Franz Schubert (1797-1828)
241(1)
Schubert's Music
242(1)
Franz Schubert, Song, Die Forelle (The Trout)
243(2)
Franz Schubert, Fourth Movement from Quintet in A Major, D. 667 (The Trout)
245(4)
Hector Berlioz (1803-1869)
247(1)
Berlioz's Music
248(1)
Hector Berlioz, First Movement from Symphonie fantastique (Fantastical Symphony)
249(7)
Felix Mendelssohn (1809-1847)
254(1)
Mendelssohn's Music
255(1)
Felix Mendelssohn, First Movement from Concerto in E Minor for Violin and Orchestra, Op. 64
256(3)
Fanny Mendelssohn Hensel (1805-1847)
258(1)
Fanny Mendelssohn Hensel, Lied from Songs without Words, Op. 8, No. 3
259(1)
Special Box Feature: Composers, Patrons, and Audiences
260(2)
Fryderyk Chopin (1810-1849)
261(1)
Chopin's Music
261(1)
Fryderyk Chopin, Prelude in E minor, Op. 28, for Piano
262(2)
Fryderyk Chopin, Waltz in D-flat Major, Op. 64, No. 1, for Piano Solo (Minute Waltz)
264(3)
Robert Schumann (1810-1856)
265(2)
Schumann's Music
267(1)
Robert Schumann, Traumerei (Dreaming), from Kinderszenen, Op. 15, for Piano
267(2)
Clara Schumann (1819-1896)
268(1)
Box: Clara Schumann
269(1)
Clara Schumann, Third Movement from Trio in G minor for Piano, Violin, and Cello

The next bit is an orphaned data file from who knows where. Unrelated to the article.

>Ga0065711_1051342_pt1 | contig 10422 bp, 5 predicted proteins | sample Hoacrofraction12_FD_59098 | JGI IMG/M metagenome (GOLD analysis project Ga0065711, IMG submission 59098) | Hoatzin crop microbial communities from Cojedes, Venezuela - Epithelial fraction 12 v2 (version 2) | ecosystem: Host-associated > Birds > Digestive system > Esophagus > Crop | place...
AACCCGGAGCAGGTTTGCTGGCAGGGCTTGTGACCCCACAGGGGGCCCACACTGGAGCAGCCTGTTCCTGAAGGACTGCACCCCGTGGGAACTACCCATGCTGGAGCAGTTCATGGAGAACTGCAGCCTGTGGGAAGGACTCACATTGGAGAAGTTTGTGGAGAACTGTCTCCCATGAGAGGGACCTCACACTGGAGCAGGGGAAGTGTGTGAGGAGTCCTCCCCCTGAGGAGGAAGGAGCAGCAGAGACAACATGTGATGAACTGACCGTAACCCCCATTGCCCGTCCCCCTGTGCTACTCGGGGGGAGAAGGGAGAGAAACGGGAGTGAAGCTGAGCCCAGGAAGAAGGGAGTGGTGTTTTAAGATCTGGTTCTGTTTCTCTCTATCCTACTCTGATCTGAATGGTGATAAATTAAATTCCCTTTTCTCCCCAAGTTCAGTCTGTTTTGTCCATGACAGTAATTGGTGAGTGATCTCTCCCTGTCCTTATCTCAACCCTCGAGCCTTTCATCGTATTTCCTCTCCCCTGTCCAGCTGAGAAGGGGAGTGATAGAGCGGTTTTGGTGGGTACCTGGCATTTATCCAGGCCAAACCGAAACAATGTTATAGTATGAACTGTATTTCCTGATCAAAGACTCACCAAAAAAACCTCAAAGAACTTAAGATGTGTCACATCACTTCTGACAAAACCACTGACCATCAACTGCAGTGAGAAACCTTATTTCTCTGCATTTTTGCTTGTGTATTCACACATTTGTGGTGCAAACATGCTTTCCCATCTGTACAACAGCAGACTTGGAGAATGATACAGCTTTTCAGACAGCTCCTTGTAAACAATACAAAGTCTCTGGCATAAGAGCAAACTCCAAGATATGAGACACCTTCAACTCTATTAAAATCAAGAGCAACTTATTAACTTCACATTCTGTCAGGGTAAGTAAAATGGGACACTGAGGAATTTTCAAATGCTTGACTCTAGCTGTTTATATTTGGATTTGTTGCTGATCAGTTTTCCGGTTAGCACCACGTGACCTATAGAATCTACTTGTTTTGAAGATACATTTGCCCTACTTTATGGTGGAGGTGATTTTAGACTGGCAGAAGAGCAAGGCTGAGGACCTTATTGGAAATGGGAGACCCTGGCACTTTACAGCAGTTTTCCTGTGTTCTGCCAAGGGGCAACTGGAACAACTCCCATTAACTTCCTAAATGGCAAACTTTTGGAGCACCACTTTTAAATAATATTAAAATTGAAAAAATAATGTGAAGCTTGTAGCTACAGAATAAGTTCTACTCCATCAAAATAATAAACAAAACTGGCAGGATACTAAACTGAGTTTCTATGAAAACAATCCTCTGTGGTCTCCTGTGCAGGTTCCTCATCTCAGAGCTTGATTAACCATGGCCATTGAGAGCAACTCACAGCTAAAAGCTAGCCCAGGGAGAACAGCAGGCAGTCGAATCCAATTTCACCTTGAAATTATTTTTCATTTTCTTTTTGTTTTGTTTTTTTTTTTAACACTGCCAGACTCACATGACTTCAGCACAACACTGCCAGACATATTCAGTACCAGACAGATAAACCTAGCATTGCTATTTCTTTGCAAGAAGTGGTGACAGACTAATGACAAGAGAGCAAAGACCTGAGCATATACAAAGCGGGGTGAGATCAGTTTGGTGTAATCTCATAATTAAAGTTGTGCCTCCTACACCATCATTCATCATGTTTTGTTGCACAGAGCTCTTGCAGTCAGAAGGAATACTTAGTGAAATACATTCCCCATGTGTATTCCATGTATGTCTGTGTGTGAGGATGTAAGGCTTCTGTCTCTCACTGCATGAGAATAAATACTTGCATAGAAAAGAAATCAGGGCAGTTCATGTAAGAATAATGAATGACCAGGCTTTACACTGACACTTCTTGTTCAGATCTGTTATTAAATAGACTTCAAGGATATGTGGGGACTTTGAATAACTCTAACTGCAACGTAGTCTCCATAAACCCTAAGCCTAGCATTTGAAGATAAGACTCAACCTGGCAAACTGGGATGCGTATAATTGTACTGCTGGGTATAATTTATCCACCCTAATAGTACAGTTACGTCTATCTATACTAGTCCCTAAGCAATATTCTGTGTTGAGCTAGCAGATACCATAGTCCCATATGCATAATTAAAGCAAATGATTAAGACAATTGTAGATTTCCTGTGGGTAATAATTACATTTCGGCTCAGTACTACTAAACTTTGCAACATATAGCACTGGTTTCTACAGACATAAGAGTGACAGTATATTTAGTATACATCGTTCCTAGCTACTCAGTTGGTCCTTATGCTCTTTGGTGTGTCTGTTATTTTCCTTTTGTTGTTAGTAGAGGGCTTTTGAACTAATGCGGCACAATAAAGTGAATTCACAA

270(2)
PART TWO: MID-ROMANTICISM
272(4)
Works for Solo Piano
272(1)
Symphonic Program Music
272(1)
Opera
272(1)
Nationalism
273(1)
Franz Liszt (1811-1886)
273(2)
Liszt's Music
275(1)
Box: Critical Views of Liszt
276(1)
Franz Liszt, Transcendental Etude No. 10 in F minor
277(2)
Franz Liszt, Symphonic Poem, Hamlet
279(5)
Verdi and Wagner
282(1)
Giuseppe Verdi (1813-1901)
282(1)
Verdi's Music
283(1)
Giuseppe Verdi, Otello (Excerpt)
284(5)
Richard Wagner (1813-1883)
288(1)
Box: The Ring Cycle
289(1)
Box: The Bayreuth Festival
290(2)
Wagner's Music
291(1)
Richard Wagner, Prelude and Liebestod from the Music Drama Tristan and Isolde
292(6)
The Nationalist Composers
297(1)
Russia
297(1)
Bohemia
297(1)
Moravia
297(1)
Scandinavia
297(1)
Bedrich Smetana, Symphonic Poem, The Moldau
298(3)
Spain
300(1)
France
300(1)
Pyotr Ilyich Tchaikovsky (1840-1893)
300(1)
Tchaikovsky's Music
301(1)
Box: Copyright
301(1)
Pyotr Ilyich Tchaikovsky, First Movement from Symphony No. 4 in F minor
302(3)
PART THREE: LATE ROMANTICISM
305(3)
Johannes Brahms (1833--1897)
305(1)
Brahms's Music
306(2)
Johannes Brahms, Wiegenlied (Lullaby), Op. 49, No. 4
308(1)
Johannes Brahms, Fourth Movement from Symphony No. 4 in E minor
309(6)
Giacomo Puccini (1858-1924)
314(1)
Puccini's Music
314(1)
Giacomo Puccini, Un bel di (One Fine Day) from Madama Butterfly
315(2)
Gustav Mahler (1860-1911)
317(1)
Box: Alma Mahler
318(2)
Mahler's Music
318(2)
Gustav Mahler, Fourth Movement, Urlicht (Primeval Light) from Symphony No. 2 in C minor (Resurrection)
320(2)
The Nineteenth Century
322(2)
The Twentieth Century I: The Classical Scene
324(86)
An Overview
325(3)
History and the Arts, 1900--1939
325(1)
1939 to 2000
326(2)
General Characteristics of Twentieth-Century Music
328(3)
The Replacement of Tonality
328(1)